This is the worst I have tried to stay with. The narrator is terrible, I will judge buying future books by his name, when I see it I won't buy the book. Too many repititions of lists of evidence, and too much confusion as to who is talking. Female narration? Awful. The book finished in the middle at the end of part two??? So I give up. The idea for the story is good, but so long and drawn out - I wanted to know how it ended, but couldn't get there.
I love the book but there are parts, that if cut out, would make this book ALOT shorter and easier to listen to. More then a couple of times I was thinking.. and why am I listening to this? But all in all the characters are great and it had a good plot. I'm thinking I should have gone for the abridged version though!
good narration, good story. reasonably suspenseful. the concept of "data mining" used as the m.o. of the story's criminal is very current in this day and age where identity theft remains an ever increasing threat.
GREAT book! Somewhat repetitive in places but that is his style to summarize things in the investigations Lincoln Rhyme does. EVERYONE should read this book as the topic is fascinating, well written, well read, and should scare the hell out of you. The implications of the technology discussed are real and scary. The storyline may be fiction but everything else (scarily enough) is real-life governmental terrorism.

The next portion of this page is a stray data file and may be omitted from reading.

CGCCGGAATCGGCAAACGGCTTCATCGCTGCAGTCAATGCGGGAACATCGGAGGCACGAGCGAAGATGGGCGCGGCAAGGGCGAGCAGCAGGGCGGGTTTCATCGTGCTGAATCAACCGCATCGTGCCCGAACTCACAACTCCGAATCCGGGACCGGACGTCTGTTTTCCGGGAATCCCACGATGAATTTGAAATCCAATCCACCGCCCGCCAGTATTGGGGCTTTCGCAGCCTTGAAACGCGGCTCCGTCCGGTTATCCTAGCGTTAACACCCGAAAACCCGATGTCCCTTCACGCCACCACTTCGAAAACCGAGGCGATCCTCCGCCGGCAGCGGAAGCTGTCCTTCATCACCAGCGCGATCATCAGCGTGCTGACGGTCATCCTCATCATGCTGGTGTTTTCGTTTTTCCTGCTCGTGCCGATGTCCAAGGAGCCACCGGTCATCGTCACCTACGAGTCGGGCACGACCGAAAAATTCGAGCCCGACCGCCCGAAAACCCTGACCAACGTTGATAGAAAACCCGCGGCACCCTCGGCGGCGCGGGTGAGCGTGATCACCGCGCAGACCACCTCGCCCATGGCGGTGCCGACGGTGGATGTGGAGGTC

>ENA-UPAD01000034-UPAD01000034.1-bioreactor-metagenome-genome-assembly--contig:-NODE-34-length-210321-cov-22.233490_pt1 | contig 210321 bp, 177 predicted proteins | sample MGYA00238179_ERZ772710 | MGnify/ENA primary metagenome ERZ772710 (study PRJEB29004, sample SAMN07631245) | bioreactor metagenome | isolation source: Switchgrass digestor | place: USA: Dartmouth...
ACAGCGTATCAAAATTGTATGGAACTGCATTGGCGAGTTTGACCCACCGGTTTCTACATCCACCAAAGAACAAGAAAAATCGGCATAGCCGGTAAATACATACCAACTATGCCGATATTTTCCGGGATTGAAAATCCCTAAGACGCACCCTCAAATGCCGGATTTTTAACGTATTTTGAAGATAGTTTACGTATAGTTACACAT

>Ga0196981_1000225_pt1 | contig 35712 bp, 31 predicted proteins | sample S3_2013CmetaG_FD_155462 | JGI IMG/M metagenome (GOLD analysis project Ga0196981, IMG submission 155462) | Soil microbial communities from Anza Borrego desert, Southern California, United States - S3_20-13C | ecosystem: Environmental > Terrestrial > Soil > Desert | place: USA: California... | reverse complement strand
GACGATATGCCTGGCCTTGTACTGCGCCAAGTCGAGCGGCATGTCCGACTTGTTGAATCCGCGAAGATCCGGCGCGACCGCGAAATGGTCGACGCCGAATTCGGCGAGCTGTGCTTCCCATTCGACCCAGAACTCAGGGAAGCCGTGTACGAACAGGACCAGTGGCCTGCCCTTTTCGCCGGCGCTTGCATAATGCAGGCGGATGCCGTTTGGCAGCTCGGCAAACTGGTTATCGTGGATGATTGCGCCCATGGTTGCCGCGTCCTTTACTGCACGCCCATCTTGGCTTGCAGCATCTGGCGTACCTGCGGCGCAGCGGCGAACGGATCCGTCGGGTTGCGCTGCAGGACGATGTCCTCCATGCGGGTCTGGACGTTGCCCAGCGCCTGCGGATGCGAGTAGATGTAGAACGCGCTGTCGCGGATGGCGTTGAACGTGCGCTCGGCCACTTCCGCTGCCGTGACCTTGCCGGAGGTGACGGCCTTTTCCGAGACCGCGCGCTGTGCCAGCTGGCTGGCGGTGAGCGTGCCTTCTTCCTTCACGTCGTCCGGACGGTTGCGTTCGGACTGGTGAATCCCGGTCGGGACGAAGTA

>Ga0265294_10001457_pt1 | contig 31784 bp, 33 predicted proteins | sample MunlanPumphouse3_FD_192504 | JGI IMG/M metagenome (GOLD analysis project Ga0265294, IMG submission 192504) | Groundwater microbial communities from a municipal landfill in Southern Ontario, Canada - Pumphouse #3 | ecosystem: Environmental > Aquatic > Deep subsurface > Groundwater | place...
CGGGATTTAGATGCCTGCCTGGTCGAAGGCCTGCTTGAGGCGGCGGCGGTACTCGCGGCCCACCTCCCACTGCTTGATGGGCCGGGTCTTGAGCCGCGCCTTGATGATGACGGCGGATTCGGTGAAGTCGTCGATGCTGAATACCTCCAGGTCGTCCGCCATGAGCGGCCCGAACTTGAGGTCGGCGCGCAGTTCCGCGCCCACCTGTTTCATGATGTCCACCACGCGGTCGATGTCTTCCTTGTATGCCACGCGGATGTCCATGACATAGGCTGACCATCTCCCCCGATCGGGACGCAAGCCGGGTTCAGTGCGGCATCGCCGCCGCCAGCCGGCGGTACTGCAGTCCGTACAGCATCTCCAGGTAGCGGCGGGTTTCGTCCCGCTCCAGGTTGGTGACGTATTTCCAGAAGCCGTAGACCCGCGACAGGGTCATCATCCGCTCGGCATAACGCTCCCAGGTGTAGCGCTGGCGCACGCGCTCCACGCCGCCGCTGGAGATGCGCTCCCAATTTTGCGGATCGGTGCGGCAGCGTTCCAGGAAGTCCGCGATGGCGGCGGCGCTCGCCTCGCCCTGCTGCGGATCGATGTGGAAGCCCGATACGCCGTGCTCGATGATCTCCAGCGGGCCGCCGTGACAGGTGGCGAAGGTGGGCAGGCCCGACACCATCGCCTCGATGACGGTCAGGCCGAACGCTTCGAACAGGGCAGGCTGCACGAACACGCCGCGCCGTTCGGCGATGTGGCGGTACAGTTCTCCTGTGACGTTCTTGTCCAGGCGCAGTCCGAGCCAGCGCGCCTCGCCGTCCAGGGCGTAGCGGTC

I thoroughly enjoyed this thriller and if you believe "big brother" is watching you'll find it even scarier than a typical murder mystery/whodunnit. Lincoln Rhyme and partner Amelia Sachs are trying to find "God", or at least a God-impersonator who appears to know everything about everyone, who also happens to be on a killing spree. They investigate a data mining company and find that indeed, there is a wealth of knowledge available about individual citizens that would enable other individual citizens to impersonate God if they got their hands on it. Hmmmm.... Quite a dilemma, who to trust? Especially, when "God" can cause a person's life to fall apart with a few keystrokes on a computer. Kept me listening. Hard to put down.
It will catch you up in the beginning. A dazzling story that allows you to come in and then you don't want to leave. It held me suspended until almost the end. I suspected everyone except the one I should have. This is a well spoken listen no mystery fan should miss. Loved it.
This is a great read, my first encounter with Jeffery Deaver and Lincoln Rhyme. I love all the high-tech detail, the switching to the perp's voice, and the inventive insight into the life of Lincoln Rhyme.
For the person who didn't get the concept of "broken window", there are numerous window references and situations throughout the book but basically IMO the idea refers to the technological window through which all our personal info is available to anyone crafty and persistent enough to access it.
It's no surprise to me that for this book there is an over-100-people waiting list at the library.
I'd skip this one if you have any interest in this series -- which I do. But a few of the books are brilliant, and a few parts of this book are excellent -- but a lot of it is frankly boring. Not acceptable in a mystery!